Creative: Notes on Photography, Episode 4

El Mirage, California.

If you have seen a car commercial in the last twenty years then you have most likely seen El Mirage Dry Lake near Los Angeles. It’s close, within striking distance for those Uber hip art directors who venture out for a few hours, get a tiny bit dusty, then tell war stories about being so remote.(Sadly, most ads are CGI now which is code for LAME. Once heard a kid who had been hired to CGI for car companies, for 5% of what the photographers used to make for doing the same job, said his favorite part of CGI was that you never had to get up and watch a sunrise again. ) El Mirage is a very strange place. Dry, yes. Cracked, yes. I’ve seen people camping in black tents in the middle of the summer, and I’ve seen porn shoots with fake plane crashes in the background. When I lived in Los Angeles I would pack up my Honda Transalp and my 4×5 Polaroid and venture out to see what I could see. Those days seem so long ago and so innocent. It was years before the “Great Depression” hit the photography world. Thankfully long before social media, which has turned El Mirage into little more than a checklist location for those making the attention rounds. Joshua Tree, Salton Sea, Slab City, El Mirage,etc. Perfect places to sell the endless pile of free gear. The real problem is you can access the lake in a Honda Civic. I know because I’ve done it. I’m all in favor of gasoline filled trenches to keep the city hordes from taking over.

But El Mirage is also home to the Southern California Timing Association, which is code for people who want to drive really, really fast in a straight line. A VERY welcoming and interesting group. Dedicated, crazed and bent on finding the point of no return. The range of vehicle is wide. Cars, trucks, bikes and rockets with wheels that can hit 300mph. A site to see, without a doubt. I’ve attended their semi-annual event, several times, which is where I made this image, a 6×6, black and white negative made with a $65 Hasselblad and 80mm. This was a tiny part of a larger project titled “Man vs Nature,” which I worked on for about eight years in locations all over the world. Yes, I said “eight years.” People actually did that back in the olden times.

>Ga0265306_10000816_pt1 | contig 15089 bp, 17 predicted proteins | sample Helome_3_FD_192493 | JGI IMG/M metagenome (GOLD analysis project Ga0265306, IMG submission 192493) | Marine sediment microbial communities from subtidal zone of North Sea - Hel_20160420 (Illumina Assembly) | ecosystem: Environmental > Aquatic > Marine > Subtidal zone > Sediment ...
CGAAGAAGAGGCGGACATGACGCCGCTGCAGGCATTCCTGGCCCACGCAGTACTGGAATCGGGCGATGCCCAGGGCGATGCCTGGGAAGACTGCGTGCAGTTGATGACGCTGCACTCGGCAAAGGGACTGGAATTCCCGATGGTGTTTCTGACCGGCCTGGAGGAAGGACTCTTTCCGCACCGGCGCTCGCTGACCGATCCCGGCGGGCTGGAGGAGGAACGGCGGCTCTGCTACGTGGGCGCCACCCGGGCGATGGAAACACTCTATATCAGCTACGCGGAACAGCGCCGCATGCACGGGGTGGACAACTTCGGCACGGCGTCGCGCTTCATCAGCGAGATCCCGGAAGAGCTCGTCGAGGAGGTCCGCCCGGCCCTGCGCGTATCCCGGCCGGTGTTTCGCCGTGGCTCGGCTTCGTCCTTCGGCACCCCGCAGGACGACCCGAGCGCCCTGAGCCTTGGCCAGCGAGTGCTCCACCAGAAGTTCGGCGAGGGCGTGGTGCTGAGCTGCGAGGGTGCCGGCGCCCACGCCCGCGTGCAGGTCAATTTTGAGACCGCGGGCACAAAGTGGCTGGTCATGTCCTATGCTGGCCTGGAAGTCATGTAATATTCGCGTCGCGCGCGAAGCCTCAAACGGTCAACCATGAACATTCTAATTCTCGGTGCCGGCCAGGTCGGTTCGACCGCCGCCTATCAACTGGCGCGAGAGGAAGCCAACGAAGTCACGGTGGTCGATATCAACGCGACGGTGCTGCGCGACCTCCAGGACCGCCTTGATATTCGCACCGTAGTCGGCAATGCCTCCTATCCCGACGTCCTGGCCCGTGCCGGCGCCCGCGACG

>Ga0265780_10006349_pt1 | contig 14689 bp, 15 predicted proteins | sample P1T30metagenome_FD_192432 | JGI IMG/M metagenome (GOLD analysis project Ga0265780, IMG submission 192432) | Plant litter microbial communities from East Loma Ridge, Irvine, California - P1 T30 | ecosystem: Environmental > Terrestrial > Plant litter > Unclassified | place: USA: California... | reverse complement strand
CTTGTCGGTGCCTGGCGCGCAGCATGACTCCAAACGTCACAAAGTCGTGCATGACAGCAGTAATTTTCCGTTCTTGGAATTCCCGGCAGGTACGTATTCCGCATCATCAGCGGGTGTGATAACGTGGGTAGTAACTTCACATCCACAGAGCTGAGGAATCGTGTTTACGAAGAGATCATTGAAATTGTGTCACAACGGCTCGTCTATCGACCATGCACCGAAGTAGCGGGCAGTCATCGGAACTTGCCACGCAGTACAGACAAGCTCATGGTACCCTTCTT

Okay, what works.

1. Square. I love square. Forget about horizontal and vertical and just shoot. Plus I love the full rebate on this scan, even though this isn’t a great scan because you can see the banding, but hey, this is only a test, so it’s fine.
2. The falloff on the medium format lens. The geeks have parties to get naked and talk about bokeh, all the while shooting pictures of plants in their yard. I managed a four-year photography degree and twenty-five-year career without ever hearing that term “bokeh.” It’s bullshit. Falloff, however, is entirely civilized. The Blad has beautiful falloff. And people you don’t always want massive falloff. You want to hold the precise amount of background information to convey what it is you are trying to convey. Just becauase you have a 1.2 doesn’t mean you shoot it at 1.2 every single frame. In this case I want the three figures in the background to be soft but not totally gone. Add my proximity to the area in critical focus and you get an aperture of about f/4 to f/4.5, and you get my desired look.
3. The handlebars in the shape of a “V” which point at the horizon like an arrow.
4. The lines in the dirt that point toward the same horizon.
5. The three figures in real motion, adding a solid mid-ground layer. Just to remind those who might not know. This is a REAL moment. I never spoke to the three figures while I was making this. Nor did I instruct them, place them, move them or in any way alter their natural trajectory. This is called “documentary photography” which is going the way of the wooly mammoth. I saw the image I wanted, moved into position, waited and then made ONE frame of the moment I wanted. One frame, CLUNK. Hard to believe, I know.